Volume 18 Number 15
                       Produced: Fri Jan 27 11:30:51 1995

Subjects Discussed In This Issue: 

Eruv scenarios
         [Gilad J. Gevaryahu]
Israeli food outside Israel
         [Michael J Broyde]
The Validity of Codes in Kiruv
         [Harold Gans]
         [Warren Burstein]
Tzedakah and "schnorrers"
         [R. Shaya Karlinsky]
         [David Lee Makowsky]


From: <Gevaryahu@...> (Gilad J. Gevaryahu)
Date: Fri, 27 Jan 1995 09:35:19 -0500
Subject: Eruv scenarios 

Warren Burstein (MJ18#11) writes:
>Aliza Esther Berger writes of the Miami Beach Eruv, with a string on
>the inland side of the boardwalk.  Gilad J. Gevaryahu suggests that
>the railing on the other side of the boardwalk includes the boardwalk
>in the eruv.
>But I wonder, if the railing constitutes a valid boundary, why is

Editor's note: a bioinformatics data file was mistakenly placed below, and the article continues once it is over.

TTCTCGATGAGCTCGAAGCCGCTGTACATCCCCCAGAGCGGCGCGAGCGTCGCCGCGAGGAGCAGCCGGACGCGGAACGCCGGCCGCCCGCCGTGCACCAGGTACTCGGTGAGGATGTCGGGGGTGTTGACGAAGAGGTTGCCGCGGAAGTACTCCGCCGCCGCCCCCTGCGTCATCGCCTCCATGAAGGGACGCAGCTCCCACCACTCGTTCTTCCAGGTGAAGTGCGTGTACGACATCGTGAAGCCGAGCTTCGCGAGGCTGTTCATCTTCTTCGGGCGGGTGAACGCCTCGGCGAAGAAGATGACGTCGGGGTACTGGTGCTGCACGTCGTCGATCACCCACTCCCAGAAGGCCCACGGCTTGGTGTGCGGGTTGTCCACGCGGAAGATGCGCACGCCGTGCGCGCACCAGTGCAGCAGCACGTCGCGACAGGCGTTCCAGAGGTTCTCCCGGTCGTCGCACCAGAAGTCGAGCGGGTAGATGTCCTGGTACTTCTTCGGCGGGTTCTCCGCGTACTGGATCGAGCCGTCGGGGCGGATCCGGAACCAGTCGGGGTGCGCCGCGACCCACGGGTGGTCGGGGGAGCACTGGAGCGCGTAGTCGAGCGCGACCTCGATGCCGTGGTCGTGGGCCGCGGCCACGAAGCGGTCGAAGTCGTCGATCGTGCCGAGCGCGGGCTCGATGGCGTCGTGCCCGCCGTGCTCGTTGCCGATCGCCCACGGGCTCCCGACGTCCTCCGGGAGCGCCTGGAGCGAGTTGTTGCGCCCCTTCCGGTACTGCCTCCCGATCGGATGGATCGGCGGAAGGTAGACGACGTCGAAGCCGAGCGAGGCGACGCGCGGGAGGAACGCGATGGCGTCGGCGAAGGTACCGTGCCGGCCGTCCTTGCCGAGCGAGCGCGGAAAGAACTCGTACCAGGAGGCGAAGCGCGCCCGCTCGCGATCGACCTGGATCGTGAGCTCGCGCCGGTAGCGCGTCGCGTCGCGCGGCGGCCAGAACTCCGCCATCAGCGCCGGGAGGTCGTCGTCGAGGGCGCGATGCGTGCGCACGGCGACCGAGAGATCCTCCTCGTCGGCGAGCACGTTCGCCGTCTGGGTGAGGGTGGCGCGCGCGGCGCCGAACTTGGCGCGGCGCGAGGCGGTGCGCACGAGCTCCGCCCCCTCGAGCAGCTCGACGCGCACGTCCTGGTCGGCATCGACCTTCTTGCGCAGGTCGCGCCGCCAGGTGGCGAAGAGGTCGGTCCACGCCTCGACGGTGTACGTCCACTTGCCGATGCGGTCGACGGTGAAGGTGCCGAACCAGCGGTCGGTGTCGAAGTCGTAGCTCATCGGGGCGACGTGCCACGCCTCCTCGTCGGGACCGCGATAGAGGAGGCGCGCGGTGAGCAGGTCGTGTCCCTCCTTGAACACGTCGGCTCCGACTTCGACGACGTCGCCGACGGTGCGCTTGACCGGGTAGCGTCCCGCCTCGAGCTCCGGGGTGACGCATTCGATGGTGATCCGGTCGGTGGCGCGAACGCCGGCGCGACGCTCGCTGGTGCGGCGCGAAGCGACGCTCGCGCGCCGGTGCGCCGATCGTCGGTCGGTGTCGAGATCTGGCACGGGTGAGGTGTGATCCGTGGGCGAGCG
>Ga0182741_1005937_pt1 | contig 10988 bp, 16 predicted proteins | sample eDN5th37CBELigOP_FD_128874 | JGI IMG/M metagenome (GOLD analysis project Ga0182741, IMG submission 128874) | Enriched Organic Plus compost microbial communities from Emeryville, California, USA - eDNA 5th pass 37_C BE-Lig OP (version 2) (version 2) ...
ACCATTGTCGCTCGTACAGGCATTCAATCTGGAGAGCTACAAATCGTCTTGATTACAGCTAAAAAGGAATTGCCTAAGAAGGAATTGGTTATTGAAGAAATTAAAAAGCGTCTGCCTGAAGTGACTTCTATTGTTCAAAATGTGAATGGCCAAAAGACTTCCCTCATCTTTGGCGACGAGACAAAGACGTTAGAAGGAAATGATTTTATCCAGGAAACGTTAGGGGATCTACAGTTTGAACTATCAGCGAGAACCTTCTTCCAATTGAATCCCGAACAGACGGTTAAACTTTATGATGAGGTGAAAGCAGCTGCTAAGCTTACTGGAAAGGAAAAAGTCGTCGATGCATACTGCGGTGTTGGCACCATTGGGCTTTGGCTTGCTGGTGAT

>there a string on the other side of the boardwalk?

I have called an frum friend of mine , who has a place in Miami, to ask
him the question. The Miami eruv was built before the boardwalk. The
boardwalk is only about 7 years old. If the boardwalk would have been
there before, indeed no sting was needed for that side.

Shabbat Shalom,
Gilad J. Gevaryahu


From: Michael J Broyde <relmb@...>
Date: Thu, 26 Jan 1995 11:52:37 -0500 (EST)
Subject: Israeli food outside Israel

Beating dead horses is always unwise; nonetheless, I shall post again on 
this topic.  Eli Turkel recently wrote:

>     Leah Zakh writes
> >> Also ALL Israeli produce requires Parshat Trumot and Maaserot unless